I recently found an old journal I kept in second grade and discovered I used to call the Sega Genesis "the Sega," which I don't remember doing. I thought I always called it "the Genesis."

Growing up I referred to video game music only as "BGM," because that's how it appeared in sound tests. Now I almost exclusively say "VGM."

On the PixelTunes Radio Facebook group someone recently asked if anyone ever called Nintendo cartridges "game paks." This made me realize I only ever think of Game Boy games as "game paks" -- never NES cartridges. I figured out the reason: I was too young to read when we first had our Nintendo, so I picked up my brother's vocabulary verbally. By the time I had a Game Boy, though, I was reading manuals cover to cover, so I picked up that terminology instead and thought it was handheld-specific. The weird epilogue to this is that Nintendo was still using the game pak thing into the N64 days, but it didn't take hold for me. I probably had the Game Boy/pak association so thoroughly ingrained that I saw the term in the Mario 64 manual and laughed, thinking, "No way, that term only means teeny tiny cartridges! How silly!"

One of my best friends and I recently had miscommunication when I used the term "avatar" to mean a character's profile picture instead of their overworld sprite. I think I might use that term super loosely and inconsistently, but I hadn't thought about it until then.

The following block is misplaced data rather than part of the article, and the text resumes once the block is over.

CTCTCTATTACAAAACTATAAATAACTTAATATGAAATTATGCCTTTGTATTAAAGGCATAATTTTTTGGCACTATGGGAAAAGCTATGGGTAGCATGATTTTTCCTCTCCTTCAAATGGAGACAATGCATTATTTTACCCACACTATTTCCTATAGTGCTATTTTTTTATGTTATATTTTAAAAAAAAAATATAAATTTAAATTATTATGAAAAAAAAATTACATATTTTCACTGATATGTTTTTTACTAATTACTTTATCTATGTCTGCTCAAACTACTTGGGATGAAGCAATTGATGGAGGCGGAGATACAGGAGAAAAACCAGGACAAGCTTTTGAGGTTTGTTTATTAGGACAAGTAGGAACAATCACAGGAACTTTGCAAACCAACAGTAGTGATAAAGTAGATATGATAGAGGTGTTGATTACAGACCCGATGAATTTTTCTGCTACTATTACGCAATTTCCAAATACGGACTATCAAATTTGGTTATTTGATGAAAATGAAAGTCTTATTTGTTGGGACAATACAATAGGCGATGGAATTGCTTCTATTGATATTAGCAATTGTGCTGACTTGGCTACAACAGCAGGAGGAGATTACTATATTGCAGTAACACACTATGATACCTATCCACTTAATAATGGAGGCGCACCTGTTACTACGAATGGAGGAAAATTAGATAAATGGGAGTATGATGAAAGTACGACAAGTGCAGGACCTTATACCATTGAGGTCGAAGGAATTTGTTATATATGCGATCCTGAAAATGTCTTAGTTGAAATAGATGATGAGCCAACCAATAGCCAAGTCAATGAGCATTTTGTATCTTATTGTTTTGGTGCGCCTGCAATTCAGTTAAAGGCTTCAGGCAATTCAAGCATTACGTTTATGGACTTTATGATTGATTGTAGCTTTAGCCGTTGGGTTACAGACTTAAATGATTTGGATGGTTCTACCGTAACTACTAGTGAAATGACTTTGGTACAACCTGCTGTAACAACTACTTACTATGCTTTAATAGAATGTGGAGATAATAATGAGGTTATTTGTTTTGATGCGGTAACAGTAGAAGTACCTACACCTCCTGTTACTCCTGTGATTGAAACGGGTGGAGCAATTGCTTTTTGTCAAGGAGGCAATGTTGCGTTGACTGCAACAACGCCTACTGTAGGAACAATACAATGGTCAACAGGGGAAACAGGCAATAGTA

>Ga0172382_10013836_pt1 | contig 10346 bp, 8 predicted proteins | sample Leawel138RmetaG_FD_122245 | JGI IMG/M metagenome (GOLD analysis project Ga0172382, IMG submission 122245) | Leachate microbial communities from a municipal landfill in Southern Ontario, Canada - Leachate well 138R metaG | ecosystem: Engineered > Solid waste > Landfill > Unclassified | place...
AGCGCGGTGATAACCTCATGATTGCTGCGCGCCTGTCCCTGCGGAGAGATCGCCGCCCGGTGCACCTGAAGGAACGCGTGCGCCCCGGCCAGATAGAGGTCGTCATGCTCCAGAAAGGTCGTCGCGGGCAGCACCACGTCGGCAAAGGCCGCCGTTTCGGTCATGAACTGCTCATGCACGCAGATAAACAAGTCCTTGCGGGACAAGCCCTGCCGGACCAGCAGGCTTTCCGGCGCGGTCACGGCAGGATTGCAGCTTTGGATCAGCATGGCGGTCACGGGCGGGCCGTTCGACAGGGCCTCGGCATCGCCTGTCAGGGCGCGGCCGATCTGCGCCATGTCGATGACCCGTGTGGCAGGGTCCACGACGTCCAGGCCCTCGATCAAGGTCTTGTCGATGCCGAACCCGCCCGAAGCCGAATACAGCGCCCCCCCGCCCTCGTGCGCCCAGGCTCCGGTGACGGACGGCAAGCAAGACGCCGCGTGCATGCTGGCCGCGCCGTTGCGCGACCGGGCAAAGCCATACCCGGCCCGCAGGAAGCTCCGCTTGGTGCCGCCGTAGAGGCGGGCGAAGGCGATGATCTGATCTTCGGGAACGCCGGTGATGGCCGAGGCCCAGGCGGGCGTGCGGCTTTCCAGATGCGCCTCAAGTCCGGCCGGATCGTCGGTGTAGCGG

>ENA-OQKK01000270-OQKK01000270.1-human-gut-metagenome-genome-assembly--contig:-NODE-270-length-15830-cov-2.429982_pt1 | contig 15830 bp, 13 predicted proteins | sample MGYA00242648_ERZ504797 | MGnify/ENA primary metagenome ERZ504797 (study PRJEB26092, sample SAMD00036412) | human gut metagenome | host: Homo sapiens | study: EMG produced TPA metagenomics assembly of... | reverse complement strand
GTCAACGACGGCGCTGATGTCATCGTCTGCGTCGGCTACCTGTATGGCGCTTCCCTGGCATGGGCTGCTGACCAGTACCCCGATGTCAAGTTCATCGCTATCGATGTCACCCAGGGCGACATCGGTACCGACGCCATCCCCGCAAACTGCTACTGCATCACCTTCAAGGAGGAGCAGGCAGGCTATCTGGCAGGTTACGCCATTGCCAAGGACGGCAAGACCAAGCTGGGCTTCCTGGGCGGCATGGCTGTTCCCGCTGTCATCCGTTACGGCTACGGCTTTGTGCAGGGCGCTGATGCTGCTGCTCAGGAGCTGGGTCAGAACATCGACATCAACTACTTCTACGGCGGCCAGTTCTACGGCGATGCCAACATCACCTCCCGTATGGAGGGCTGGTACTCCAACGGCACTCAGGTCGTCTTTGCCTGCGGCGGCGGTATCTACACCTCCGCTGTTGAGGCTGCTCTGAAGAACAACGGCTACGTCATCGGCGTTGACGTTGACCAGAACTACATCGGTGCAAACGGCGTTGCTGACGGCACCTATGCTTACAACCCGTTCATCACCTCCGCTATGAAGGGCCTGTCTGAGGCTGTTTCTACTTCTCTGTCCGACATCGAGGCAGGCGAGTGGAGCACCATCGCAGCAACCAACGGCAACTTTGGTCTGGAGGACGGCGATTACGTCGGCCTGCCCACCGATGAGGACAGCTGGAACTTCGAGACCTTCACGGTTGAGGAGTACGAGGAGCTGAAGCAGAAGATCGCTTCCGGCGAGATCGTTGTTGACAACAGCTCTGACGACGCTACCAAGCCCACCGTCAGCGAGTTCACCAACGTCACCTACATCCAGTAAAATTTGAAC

I always called the directional pad the "D-Pad," but I was recently reading a manual that called it something else -- something like "directional cross" -- and I was wondering if anyone ever picked that up.

And somewhat in reverse of the original question, I'd never truly internalized the term "platformer" as a genre until Racketboy. I'd just thought of platformers as being the standard definition of video game, believing it was everything else that needed a qualifier (first-person shooter, point-and-click adventure, etc.).

And to address the NES/SNES pronunciation topic:

As a kid I would refer to the Nintendo Entertainment System as the acronym N-E-S or "the Nintendo," but I only called its successor either "the Super Nintendo" or "Super N-E-S," never by the full acronym S-N-E-S. I just don't like the way that acronym feels to say. I'm weird!

As an adult I've picked up calling them the "ness" and "sness" because the hosts of my favorite podcast did it as a joke once and I thought it was funny and cute. It makes me think of them when I say those. I particularly like saying "sness."


Haha awesome post, I misheard stuff all the time when I was younger too. I thought "Bare Knuckle" when Axel does his forward forward B special in Streets of Rage 2 was "Hung Duck Tao" hahah Some faux Asian language... what a dumbass I was ahah